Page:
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Can a Twi-Hard Fan Make Me See the “Twilight”?

November 18, 2012

Bruce Fretts: The last time I saw a Twilight movie—Breaking Dawn, Part 1—it broke my Two Cranky Guys colleague Bret Watson. So this time I recruited a certified Twi-Hard, Nancy Bilyeau—a best-selling author—to accompany me. The question is, Nancy: Does this movie suck, or does it bite?

Nancy Bilyeau: It sucks—and yet it doesn’t suck enough! It is a vampire movie and yet did you see vampires gleefully nibbling on necks? Vampire stories are supposed to be about human’s fear and desire for them. But this was more like League of Extraordinary Vampires, a bunch of people in bad costumes fighting over vamp rules.

Bruce: I thought it was pretty dull until this crazy big fight scene near the end. The audience was going nuts. I felt like I was at a Justin Bieber concert. I guess that’s what happens when you go see a late Friday night show in Times Square. At least the screams woke me up.

Nancy: But the difference between this end of a big saga and the Harry Potter and Lord of the Rings sagas is that in those other two the major characters faced off and resolved everything in a cathartic way. But in this final film they brought in a lot of people we’d never seen before—vampires from India to Brazil to the North Pole. It’s not great to make the end of a multi-film saga depend on the actions of others.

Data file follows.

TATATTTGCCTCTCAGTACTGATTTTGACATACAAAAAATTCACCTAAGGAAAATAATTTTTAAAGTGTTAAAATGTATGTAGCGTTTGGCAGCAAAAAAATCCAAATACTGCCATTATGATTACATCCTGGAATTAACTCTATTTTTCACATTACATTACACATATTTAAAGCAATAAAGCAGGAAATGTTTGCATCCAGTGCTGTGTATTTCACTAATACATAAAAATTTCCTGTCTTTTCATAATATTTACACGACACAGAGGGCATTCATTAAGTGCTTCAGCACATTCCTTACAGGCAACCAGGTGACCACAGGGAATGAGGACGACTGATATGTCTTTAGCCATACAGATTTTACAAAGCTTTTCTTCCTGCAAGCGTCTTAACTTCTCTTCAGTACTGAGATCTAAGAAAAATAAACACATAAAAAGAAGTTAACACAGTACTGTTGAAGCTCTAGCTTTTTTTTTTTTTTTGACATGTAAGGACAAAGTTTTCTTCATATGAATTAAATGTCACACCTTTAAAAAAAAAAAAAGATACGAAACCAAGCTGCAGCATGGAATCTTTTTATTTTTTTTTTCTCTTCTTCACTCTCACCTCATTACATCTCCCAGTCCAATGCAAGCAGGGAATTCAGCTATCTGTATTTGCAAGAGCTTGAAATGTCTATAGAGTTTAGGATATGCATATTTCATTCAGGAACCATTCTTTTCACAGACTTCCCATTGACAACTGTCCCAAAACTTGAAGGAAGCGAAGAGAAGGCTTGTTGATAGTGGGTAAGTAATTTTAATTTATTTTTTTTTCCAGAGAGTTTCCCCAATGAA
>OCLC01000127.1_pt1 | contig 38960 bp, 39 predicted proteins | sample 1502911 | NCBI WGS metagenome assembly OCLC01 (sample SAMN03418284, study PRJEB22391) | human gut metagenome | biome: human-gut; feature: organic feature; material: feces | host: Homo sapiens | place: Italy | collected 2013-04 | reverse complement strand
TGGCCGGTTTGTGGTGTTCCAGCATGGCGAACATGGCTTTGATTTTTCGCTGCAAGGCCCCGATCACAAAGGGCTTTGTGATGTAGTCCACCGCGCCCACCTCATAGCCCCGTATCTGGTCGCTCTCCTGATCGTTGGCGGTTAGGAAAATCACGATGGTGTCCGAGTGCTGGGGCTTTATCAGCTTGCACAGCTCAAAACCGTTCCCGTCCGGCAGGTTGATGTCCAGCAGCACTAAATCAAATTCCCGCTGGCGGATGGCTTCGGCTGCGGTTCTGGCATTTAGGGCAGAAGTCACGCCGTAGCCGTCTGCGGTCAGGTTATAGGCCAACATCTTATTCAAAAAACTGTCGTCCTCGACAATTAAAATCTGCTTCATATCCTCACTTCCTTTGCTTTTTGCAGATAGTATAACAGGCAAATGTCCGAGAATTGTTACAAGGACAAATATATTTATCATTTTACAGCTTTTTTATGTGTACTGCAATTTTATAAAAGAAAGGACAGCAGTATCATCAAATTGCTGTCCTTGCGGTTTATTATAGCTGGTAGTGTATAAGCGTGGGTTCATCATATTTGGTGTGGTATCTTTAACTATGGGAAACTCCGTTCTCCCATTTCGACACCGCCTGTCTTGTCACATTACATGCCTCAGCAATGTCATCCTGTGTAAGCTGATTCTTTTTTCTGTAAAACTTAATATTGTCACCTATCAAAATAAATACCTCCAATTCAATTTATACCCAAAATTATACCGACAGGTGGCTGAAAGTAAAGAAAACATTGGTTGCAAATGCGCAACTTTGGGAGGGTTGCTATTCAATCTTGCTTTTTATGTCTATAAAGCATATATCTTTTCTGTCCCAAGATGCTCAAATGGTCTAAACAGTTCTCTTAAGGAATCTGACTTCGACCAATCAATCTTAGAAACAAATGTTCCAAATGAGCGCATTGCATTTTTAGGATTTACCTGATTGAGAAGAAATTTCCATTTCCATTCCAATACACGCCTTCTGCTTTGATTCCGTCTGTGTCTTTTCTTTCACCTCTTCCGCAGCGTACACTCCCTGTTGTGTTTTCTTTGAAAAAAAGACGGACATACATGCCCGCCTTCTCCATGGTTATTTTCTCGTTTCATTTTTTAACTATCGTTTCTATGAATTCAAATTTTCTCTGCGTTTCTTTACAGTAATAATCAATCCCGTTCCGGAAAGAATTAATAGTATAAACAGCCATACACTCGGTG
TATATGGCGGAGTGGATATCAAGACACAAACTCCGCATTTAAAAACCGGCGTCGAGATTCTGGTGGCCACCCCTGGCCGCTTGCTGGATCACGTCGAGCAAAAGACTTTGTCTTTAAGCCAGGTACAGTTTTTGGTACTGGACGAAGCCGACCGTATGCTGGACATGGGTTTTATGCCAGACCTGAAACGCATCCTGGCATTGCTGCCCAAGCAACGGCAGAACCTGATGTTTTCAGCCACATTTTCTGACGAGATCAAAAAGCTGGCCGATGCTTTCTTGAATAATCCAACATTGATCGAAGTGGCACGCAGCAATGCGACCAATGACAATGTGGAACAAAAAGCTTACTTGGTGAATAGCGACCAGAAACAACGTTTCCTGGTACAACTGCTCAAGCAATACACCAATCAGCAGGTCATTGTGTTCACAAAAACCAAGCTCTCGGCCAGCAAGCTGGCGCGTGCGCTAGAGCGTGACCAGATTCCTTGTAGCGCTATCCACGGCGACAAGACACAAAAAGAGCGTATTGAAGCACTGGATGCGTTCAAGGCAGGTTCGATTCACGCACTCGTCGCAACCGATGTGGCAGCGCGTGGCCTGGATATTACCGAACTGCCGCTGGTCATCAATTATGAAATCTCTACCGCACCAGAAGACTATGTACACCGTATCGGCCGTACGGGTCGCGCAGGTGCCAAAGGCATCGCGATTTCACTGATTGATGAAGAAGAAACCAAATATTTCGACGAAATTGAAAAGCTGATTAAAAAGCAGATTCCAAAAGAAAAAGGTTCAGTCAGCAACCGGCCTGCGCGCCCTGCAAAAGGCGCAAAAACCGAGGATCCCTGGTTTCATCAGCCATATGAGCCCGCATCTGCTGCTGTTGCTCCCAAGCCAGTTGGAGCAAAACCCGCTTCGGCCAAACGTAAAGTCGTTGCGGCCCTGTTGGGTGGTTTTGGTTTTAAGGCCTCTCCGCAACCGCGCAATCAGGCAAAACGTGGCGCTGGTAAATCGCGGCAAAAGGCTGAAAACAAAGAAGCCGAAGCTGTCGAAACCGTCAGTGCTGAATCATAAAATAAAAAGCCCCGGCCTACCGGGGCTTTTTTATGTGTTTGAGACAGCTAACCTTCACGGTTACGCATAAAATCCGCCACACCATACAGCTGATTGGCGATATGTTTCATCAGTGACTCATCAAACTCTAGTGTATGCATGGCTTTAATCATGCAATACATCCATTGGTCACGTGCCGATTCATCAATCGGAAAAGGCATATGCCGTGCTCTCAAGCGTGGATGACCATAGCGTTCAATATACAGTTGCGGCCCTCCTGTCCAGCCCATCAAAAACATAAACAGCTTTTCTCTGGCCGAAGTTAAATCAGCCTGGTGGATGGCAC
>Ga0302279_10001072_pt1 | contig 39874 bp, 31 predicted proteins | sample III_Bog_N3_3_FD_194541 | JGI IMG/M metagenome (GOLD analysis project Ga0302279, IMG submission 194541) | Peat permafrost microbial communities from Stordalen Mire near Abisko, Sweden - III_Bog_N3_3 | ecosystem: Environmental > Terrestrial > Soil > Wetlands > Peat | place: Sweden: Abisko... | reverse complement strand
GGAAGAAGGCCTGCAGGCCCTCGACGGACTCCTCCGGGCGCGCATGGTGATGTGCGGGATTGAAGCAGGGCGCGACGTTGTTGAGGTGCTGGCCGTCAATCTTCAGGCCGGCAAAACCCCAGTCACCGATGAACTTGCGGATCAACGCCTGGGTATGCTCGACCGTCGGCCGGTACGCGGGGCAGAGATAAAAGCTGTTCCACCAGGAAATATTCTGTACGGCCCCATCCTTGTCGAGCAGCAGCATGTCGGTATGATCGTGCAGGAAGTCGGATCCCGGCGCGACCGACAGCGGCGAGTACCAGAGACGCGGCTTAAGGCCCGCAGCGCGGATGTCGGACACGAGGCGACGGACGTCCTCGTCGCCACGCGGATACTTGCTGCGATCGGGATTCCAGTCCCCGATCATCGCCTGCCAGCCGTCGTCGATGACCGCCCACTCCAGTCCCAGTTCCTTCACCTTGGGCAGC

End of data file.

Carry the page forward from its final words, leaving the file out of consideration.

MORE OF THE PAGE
Bruce: I couldn’t keep track of all the characters—you’d warned me about that going in, but all the vampires and werewolves looked alike to me. And am I right that Michael Sheen and Dakota Fanning are supposed to be Italians?

Nancy: Yes, Sheen and Fanning were part of the Volturi, the kings of the hill in vampire hierarchy.

Bruce: The acting was pretty uniformly awful. Sheen looked like he was having fun chewing the scenery, in some cases literally. I’m not sure anyone else was in on the joke, though.

Nancy: Sheen’s black hair dye line distracted me to the point where I couldn’t concentrate on his hamminess.

Bruce: And Taylor Lautner doesn’t act so much as seem to recite his lines politely. But I guess it doesn’t matter to his target demo when he takes off his shirt, as he does repeatedly in this movie.

Nancy: He took off his shirt for the town policeman, I don’t know if you caught that. Interesting decision. All of the juice of the original love triangle of Bella, Edward and Jacob was gone.

Bruce: I was distracted by the backstory of the real-life breakup between Robert Pattinson and Kristen Stewart. Hard to believe Edward and Bella are going to be together “forever” when we know K-Stew cheated on R-Pattz with the director of her Snow White movie.

Nancy: But they’re clinging together on red carpets and she’s wearing see-through dresses. I don’t know what the hell is going on.

Bruce: Also—SPOILER ALERT–Jacob falls in love with a baby! How creepy is that?

Nancy: It’s creepy beyond the point of no return. We fans of Stephanie Meyer—and yes, I am a Twilight mom—have never liked the “imprinting” plot device, which means werewolves fall in love at first sight with anyone at any age.

Bruce: The special effects seemed really cheesy to me, too. These movies have made billions of dollars. Couldn’t they make the super-fast running and giant wolves look more realistic than something a kid could do on their home computer with PhotoShop?